ICNF 2021 - 5th International Conference on Natural Fibers
Probing the structure and properties of natural fibre composites using spectroscopy
Professor of Materials Science and Engineering at University of Bristol, UK
Steve Eichhorn graduated in Physics from the University of Leeds in 1993 and subsequently completed a Masters degree in Paper and Forestry Industries Technology at Bangor and UMIST in 1994/5. He then went on to do a PhD degree, graduating in 1999 on the subject of the "Deformation Micromechanics of Regenerated Cellulose Fibres". His academic appointments have been as a temporary Lecturer in the Department of Paper Science (then separate from the School of Materials) in 1997-8 and as a Visiting Research Scientist from 1998-1999. After this period he went to work under the supervision of Professor Bob Young FREng FRS as a postdoctoral research associate (1999-2002) and was appointed as a Lecturer in the Materials Science Centre in 2002, and subsequently Senior Lecturer and Reader. In 2011 he took up a position at the University of Exeter as a Professor in Materials Science. He was the Head of Engineering at Exeter from 2014-2017. In September 2017 he took up his present position as a Chair in Materials Science and Engineering at the University of Bristol. Since joining Bristol he acted as an interim Head of School for 6 months.
His research interests are the interface between natural and biomaterials research with particular emphasis on cellulosic materials and composites. He has ongoing research interests in the following areas: Natural Fibre Composites; High Performance Cellulose Fibres; Carbon Fibres from Sustainable Precursors; Cellulosic Gels; Nanocomposites; Decolonisation of the curriculum and Decolonial Epistomology in Engineering and STEM subjects.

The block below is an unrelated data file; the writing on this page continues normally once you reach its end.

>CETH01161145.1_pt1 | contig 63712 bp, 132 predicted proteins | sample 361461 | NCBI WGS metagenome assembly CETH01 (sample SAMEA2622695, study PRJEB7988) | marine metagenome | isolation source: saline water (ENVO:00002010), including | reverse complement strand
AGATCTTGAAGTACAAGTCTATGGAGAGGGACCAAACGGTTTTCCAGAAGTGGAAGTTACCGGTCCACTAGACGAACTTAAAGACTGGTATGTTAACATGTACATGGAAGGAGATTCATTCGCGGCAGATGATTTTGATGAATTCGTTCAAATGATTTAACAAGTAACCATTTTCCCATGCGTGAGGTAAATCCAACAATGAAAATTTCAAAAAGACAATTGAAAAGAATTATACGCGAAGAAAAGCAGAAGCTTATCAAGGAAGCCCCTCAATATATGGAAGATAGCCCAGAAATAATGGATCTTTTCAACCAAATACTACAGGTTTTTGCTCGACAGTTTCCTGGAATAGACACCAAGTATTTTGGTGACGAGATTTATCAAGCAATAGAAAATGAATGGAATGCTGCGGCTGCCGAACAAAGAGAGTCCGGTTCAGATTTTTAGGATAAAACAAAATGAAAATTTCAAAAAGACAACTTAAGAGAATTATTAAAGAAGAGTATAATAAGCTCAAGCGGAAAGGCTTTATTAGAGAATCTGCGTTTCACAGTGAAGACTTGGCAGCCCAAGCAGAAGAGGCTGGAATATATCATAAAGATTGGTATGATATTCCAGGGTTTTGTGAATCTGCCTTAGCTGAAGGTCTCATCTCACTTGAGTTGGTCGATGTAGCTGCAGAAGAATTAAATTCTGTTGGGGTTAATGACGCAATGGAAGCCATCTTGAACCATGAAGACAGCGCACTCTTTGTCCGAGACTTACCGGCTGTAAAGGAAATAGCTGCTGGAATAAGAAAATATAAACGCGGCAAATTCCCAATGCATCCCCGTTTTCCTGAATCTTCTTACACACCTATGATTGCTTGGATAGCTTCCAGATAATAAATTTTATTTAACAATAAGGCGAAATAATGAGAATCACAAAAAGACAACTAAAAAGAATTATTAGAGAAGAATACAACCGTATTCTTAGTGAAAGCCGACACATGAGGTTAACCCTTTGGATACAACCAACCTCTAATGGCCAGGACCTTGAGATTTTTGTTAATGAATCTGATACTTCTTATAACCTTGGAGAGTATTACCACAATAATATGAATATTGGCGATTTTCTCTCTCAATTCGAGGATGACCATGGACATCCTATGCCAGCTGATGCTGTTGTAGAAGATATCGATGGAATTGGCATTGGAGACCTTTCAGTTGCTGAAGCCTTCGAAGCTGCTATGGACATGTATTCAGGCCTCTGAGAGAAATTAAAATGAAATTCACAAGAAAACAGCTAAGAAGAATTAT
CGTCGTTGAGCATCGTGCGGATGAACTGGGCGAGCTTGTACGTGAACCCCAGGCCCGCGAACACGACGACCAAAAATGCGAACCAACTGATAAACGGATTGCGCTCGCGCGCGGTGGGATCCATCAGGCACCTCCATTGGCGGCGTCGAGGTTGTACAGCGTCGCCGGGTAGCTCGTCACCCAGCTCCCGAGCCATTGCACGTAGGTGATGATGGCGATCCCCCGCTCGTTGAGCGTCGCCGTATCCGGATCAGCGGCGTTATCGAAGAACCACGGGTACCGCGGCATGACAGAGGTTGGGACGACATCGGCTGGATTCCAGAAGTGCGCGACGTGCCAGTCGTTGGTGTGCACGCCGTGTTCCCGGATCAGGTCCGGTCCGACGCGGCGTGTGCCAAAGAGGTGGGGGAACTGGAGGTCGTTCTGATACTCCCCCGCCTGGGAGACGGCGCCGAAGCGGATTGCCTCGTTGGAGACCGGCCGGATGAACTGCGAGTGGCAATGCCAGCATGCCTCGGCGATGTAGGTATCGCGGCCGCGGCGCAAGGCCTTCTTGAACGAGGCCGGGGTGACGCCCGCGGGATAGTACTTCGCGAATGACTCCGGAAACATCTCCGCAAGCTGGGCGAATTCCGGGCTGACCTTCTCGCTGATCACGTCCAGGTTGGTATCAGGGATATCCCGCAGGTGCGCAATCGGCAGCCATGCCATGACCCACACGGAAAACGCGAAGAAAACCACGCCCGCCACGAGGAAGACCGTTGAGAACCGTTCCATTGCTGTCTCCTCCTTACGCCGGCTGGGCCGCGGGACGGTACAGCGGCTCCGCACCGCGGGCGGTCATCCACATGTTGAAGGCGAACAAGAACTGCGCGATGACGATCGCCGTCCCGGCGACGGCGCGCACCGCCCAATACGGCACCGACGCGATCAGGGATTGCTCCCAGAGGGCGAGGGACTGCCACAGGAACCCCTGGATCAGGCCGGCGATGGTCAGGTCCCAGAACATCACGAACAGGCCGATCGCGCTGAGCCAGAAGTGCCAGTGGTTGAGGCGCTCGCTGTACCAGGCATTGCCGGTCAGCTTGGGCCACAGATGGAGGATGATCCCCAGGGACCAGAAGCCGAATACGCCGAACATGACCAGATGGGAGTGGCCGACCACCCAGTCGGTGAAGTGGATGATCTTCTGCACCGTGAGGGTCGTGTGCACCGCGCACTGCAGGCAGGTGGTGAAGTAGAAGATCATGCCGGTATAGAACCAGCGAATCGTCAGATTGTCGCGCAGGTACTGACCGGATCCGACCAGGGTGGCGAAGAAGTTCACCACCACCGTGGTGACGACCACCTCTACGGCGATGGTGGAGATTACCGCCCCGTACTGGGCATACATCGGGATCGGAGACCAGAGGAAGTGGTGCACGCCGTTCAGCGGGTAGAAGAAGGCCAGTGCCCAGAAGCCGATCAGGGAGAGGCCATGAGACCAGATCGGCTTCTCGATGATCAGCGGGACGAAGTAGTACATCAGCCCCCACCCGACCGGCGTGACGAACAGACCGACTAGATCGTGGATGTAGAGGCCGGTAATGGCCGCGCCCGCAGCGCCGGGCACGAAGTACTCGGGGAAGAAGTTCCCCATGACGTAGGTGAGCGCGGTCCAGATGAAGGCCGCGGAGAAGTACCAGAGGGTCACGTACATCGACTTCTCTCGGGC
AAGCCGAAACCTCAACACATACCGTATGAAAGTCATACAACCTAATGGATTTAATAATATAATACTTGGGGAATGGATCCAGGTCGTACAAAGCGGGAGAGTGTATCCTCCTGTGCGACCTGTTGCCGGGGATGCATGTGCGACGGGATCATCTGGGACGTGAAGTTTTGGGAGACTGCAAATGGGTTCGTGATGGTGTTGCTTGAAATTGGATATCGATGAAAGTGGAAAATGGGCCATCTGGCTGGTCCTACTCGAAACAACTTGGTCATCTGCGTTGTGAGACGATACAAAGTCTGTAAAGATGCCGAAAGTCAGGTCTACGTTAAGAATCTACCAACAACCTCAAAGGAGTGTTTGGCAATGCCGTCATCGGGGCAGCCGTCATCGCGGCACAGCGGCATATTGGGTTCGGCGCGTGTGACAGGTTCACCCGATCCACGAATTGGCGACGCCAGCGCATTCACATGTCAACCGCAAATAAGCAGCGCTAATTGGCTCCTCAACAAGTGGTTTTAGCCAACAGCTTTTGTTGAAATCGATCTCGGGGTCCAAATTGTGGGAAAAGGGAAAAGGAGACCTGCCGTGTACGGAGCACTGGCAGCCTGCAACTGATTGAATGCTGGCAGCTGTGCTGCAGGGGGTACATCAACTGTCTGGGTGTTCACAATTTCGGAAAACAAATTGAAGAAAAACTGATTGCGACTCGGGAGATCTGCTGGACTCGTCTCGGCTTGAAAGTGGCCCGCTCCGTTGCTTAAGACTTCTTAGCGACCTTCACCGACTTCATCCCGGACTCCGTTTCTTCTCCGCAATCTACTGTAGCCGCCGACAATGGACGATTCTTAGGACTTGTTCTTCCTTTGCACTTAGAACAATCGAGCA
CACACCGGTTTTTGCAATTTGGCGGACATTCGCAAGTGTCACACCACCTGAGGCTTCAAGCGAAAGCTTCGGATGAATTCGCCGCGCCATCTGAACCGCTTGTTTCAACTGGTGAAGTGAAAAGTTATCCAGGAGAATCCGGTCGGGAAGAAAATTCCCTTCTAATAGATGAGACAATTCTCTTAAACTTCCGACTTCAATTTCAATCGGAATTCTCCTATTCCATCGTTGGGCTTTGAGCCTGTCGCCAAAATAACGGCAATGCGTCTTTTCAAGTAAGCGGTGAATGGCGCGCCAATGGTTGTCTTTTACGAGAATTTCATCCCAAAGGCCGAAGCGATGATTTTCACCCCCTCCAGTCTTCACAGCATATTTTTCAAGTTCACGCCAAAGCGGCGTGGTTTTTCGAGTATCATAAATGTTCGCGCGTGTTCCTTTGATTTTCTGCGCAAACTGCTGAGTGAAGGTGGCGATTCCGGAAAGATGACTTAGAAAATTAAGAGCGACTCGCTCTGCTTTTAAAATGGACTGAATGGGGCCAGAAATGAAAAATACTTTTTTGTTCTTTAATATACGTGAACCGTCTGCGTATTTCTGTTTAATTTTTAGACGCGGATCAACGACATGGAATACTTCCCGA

In terms of techniques, Professor Eichhorn has particular expertise in the use of Raman spectroscopy, synchrotron x-ray diffraction and molecular dynamics/mechanics modelling of polymeric materials.
Professor Eichhorn is a Fellow of the ACS Cellulose and Renewable Materials division and its current Chair (2017-2019). He is a Fellow of the Institute of Physics, a Fellow of the Institute of Materials, and a Fellow of the Royal Society of Chemistry. Professor Eichhorn was the winner of the Rosenhain Medal and Award from the Institute of Materials, Minerals, and Mining in 2011, the Hayashi Jisuke Prize from the Japanese Cellulose Society in 2017, and the Swinburne Medal and Prize from the Institute of Materials, Minerals, and Mining in 2020.
This talk will cover previous work and the latest developments in using specifically Raman and fluorescence spectroscopies to probe the structure of natural fibre composites. The use of Raman spectroscopy to assess the interfaces in cellulose nanofibre composites will be addressed, showing how it is possible to carry out quantitative analysis of the dispersion and mixing of the reinforcing phase. The comparable use of fluorescence spectroscopy will also be presented, showing how the different techniques yield different information, and it varying levels of spatial and quantitative precision. Specific examples will be given, both from the literature for wood, cellulose nanocomposites, and hydrogel materials that enable a better understanding of structure, properties and processing relationships.